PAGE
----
Obviously, the cracker is responsible for his crimes, regardless of whose computer he uses. Yes, accused people might say "someone else used my computer," just as one might say "someone else used my gun." Obviously, the court would need to decide whether or not that is true. The grey area, of course, is when someone agrees to let a cracker use their computer for attacks. But again, unless such collusion can be proven, only the hacker is responsible. So if you know your system's been cracked, you're responsible to turn it off. But I don't think people should be liable simply for running insecure systems - all systems are insecure to some degree.

A modest proposal (1)

Faust7 (314817) | more than 10 years ago | (#7469067)

their attorneys successfully argued that trojan programs found on their computers were to blame. In all three cases, no one has suggested that the verdicts were anything other than correct.
Who exactly were the attorneys arguing to? A jury/judge with little to no specific technical education regarding the matter? People perhaps ill-equipped to know what is and is not possible with viruses or trojans?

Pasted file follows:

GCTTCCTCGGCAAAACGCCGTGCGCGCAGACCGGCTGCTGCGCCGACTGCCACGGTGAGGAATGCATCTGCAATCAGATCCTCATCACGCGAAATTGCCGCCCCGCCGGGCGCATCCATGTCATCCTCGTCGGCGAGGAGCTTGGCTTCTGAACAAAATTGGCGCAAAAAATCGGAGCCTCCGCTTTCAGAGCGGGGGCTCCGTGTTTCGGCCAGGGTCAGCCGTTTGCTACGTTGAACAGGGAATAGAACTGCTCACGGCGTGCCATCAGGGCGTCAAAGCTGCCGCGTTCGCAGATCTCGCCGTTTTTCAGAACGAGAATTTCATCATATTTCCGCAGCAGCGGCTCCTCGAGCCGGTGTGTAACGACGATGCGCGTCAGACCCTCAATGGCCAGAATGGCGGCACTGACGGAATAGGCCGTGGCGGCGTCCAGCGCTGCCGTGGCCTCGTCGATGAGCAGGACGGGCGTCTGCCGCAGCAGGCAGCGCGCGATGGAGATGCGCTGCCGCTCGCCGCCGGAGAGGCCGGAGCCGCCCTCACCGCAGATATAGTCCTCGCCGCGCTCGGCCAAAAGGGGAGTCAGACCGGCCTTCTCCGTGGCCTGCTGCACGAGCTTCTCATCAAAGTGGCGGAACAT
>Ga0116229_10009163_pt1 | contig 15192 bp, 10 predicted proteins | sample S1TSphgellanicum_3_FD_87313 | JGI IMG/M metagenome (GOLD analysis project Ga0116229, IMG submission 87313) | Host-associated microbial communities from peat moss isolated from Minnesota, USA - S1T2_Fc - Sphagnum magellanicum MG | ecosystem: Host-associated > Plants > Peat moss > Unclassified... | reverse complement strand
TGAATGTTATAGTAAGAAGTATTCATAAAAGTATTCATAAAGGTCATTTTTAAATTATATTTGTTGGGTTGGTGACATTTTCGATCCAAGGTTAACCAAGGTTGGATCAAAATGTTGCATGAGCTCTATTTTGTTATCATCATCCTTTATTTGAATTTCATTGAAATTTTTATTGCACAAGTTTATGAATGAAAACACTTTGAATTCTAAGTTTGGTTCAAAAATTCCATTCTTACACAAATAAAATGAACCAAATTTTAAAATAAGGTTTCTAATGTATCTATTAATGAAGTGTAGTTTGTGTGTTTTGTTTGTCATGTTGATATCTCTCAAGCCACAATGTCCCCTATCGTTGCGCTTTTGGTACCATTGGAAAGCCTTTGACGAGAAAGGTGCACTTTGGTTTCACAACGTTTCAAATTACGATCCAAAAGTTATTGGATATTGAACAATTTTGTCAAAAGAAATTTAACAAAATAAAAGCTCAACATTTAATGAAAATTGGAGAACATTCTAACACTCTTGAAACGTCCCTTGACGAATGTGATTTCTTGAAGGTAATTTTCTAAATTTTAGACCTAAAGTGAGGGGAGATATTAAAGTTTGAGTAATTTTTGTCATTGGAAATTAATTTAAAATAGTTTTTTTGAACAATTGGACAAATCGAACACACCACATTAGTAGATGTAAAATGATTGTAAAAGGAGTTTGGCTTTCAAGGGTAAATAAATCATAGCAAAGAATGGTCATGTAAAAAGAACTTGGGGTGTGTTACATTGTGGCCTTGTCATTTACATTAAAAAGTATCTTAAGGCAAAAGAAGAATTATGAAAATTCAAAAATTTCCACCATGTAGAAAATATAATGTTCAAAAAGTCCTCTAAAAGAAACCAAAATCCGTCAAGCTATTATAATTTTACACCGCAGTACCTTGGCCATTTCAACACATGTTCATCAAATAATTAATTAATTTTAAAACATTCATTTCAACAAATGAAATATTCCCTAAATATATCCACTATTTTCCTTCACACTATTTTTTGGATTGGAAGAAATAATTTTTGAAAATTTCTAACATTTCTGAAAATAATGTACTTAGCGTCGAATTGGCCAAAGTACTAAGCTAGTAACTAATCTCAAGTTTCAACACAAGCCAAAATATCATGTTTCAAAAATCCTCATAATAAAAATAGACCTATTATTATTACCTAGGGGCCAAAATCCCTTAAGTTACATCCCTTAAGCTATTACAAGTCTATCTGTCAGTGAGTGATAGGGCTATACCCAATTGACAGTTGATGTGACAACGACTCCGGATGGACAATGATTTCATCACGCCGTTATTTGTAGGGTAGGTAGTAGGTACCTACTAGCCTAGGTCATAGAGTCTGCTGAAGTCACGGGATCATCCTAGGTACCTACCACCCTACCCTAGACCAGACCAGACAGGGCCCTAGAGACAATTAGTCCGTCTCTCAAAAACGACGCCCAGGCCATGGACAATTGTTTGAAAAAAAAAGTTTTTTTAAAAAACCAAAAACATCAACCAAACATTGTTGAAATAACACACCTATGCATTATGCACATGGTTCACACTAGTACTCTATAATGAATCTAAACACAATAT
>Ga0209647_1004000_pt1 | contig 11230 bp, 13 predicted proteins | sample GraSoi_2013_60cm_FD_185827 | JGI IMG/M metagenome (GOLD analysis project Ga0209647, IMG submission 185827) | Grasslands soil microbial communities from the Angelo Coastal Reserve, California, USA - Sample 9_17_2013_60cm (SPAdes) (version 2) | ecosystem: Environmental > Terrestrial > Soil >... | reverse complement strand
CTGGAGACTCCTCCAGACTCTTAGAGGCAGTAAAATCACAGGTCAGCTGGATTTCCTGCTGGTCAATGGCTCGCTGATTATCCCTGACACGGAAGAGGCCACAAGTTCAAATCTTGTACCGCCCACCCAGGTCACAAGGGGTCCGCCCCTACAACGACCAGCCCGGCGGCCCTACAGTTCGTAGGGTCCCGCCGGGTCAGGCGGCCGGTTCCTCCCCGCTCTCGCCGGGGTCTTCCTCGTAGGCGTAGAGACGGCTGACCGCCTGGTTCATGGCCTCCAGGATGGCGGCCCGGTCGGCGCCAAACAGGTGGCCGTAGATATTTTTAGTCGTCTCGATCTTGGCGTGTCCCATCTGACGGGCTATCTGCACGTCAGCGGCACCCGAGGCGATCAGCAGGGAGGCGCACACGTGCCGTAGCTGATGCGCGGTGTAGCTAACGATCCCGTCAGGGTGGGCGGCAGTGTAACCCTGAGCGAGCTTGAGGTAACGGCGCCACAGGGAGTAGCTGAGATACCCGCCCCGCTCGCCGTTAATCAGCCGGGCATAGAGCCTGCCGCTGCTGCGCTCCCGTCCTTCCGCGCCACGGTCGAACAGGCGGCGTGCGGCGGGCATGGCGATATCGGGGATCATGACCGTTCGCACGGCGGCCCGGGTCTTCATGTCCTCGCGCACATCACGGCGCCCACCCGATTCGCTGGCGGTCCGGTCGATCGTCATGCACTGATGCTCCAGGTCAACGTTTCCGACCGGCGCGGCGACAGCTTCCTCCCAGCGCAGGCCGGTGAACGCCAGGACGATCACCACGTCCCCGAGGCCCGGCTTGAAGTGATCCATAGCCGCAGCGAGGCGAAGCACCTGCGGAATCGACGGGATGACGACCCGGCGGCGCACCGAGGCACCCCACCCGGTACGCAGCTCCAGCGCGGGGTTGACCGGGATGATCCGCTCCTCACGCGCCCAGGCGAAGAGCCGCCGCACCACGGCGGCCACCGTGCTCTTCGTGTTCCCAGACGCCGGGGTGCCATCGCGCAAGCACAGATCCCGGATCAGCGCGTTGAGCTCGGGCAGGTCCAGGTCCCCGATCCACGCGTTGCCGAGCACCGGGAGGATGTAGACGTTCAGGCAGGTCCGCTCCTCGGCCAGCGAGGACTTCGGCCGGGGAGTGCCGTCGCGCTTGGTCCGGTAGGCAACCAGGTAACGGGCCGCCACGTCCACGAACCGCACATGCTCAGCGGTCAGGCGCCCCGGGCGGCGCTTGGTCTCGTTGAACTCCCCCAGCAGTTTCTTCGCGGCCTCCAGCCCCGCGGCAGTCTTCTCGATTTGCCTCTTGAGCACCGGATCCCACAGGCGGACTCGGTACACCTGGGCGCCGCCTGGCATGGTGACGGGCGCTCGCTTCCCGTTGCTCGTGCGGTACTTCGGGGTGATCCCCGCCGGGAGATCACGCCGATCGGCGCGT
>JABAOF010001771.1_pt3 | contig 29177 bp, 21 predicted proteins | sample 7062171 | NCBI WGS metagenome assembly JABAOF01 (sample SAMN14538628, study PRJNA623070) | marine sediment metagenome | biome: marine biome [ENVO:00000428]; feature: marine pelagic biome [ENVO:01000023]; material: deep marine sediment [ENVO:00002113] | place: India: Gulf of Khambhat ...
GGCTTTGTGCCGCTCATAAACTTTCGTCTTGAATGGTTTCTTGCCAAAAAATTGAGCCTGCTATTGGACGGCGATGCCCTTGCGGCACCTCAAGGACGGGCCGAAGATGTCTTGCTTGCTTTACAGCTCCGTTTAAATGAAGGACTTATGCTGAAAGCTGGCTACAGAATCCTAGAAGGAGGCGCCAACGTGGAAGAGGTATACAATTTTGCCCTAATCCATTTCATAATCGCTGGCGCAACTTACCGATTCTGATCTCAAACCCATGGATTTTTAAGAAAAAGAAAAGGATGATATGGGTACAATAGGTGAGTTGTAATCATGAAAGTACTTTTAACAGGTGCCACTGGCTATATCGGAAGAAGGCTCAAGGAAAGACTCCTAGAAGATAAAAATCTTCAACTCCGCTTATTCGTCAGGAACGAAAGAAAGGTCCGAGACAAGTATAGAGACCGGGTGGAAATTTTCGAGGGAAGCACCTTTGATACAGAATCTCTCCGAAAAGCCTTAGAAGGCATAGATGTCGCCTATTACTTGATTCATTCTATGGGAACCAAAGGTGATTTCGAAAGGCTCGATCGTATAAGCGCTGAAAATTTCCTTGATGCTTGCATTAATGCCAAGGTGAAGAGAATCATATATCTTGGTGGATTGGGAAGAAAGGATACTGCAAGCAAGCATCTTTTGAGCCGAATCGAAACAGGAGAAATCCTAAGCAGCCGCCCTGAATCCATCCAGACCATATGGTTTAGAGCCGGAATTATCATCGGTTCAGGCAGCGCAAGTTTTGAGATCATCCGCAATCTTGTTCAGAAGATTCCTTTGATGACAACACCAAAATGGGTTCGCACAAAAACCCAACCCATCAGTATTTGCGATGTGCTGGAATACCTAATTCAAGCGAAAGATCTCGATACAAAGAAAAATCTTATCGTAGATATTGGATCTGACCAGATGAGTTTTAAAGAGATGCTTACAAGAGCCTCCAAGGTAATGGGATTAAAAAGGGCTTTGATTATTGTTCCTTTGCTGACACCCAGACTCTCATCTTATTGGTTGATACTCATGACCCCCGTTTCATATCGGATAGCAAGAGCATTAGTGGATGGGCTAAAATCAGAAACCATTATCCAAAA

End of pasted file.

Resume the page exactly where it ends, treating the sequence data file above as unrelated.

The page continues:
To be assured of a fair decision, the decision-makers in these cases must be people that both display no bias, as is already requisite, and have some understanding of what an unknown third party can and cannot do with someone's computer. If that narrows down the jury selection, so be it. In cases where the question of guilt can be so finely tuned to just a few technical bits, such perceptive ability is absolutely essential, lest computer criminals walk free.

It seems pretty clear to me (1)

tsg (262138) | more than 10 years ago | (#7469074)

Just to use a simplified analogy...

If someone steals a car and uses it to commit a crime, is the owner of the car guilty of the crime?

"It sets a precedent now in the judicial system where a hacker can just claim somebody took over his computer, the program vanished and he's free and clear,"

To extend my analogy a little more, the owner of the car used to commit the crime could claim the car was stolen and returned.